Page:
The history of child labor in America is long and, in some cases, unsavory. It dates back to the founding of the United States. Traditionally, most children, except for the privileged few, had always worked - either for their parents or for an outside employer. Through the years, child labor practices have changed - and so have the benefits and risks associated with employment of children. In some respects, altered workplace technology has served to make work easier and less hazardous. At the same time, some processes and equipment have rendered the workplace more dangerous - especially for the very young.
Child labor first became a federal legislative issue at least as far back as 1906 with the introduction of the Beveridge proposal for regulation of the types of work in which children might be engaged. Although the 1906 legislation was not adopted, it led to extended study of the conditions under which children were employed or allowed to work and to a series of legislative proposals - some approved, others defeated or overturned by the courts - culminating in the Fair Labor Standards Act (FLSA) of 1938. The latter statute, amended periodically, remains the primary federal law dealing with the employment of children.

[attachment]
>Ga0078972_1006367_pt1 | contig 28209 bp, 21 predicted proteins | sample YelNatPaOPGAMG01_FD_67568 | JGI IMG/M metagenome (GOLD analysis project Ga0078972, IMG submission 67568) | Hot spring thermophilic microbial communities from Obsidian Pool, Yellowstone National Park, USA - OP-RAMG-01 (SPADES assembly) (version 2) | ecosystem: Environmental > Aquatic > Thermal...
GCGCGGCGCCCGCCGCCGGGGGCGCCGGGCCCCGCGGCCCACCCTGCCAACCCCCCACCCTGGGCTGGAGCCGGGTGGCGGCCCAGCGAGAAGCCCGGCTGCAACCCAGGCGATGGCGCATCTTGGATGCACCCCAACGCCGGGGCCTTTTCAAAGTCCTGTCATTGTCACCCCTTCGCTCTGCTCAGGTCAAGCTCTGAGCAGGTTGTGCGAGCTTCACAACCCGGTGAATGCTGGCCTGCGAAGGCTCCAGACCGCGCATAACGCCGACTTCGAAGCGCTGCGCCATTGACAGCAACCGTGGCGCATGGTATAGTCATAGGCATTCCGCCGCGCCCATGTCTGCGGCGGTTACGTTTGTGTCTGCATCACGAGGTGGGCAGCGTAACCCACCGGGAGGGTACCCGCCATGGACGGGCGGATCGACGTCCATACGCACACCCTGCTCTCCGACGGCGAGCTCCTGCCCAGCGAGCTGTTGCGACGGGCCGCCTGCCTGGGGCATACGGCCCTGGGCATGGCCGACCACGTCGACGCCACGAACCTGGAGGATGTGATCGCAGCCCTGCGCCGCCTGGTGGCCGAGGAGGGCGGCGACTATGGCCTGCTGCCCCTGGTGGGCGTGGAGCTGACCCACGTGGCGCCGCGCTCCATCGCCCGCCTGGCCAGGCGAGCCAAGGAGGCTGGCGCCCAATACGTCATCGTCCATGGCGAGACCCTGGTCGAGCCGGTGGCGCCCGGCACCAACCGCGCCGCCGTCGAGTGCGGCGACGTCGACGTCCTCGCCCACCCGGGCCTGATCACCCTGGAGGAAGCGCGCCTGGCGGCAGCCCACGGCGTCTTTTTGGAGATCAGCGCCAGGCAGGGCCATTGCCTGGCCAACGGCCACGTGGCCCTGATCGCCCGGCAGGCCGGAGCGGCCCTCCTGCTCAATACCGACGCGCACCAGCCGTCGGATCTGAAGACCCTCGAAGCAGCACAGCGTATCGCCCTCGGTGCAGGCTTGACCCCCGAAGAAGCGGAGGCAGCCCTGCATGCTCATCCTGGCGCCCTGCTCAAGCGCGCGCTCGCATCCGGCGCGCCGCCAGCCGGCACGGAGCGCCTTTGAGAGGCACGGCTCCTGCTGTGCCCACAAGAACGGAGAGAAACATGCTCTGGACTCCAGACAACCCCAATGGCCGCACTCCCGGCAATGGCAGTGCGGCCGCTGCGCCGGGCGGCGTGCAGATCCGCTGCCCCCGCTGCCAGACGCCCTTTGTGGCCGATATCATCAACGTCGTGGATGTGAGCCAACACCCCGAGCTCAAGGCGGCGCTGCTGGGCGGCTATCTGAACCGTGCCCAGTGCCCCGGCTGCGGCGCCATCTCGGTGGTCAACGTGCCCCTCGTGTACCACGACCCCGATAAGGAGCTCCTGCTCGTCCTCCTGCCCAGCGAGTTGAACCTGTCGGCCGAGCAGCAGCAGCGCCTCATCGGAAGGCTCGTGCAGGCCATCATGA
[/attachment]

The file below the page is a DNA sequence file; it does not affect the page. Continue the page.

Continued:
Although providing a framework for regulation of child labor (and, in some cases, forbidding it entirely), the FLSA is not comprehensive, nor does it deal with all employment of children in precisely the same way. Generally speaking, work by young persons (under 18 years of age) in mines and factories is not allowed. What other types of work may be suitable (or especially hazardous) for persons under 18 years of age has been left to the discretion of the Secretary of Labor. Some types of work - for example, some newspaper sales and delivery, theatrical (and related) employment - fall beyond the scope of FLSA child labor requirements. Finally, a distinction has been made between employment in non-agricultural fields and in agriculture - and, in the latter case, between work for a parent or guardian in an agricultural setting and commercial employment.
This book sketches the early history of child labor regulation and reviews certain recent federal initiatives in that area and discusses child labor legislation.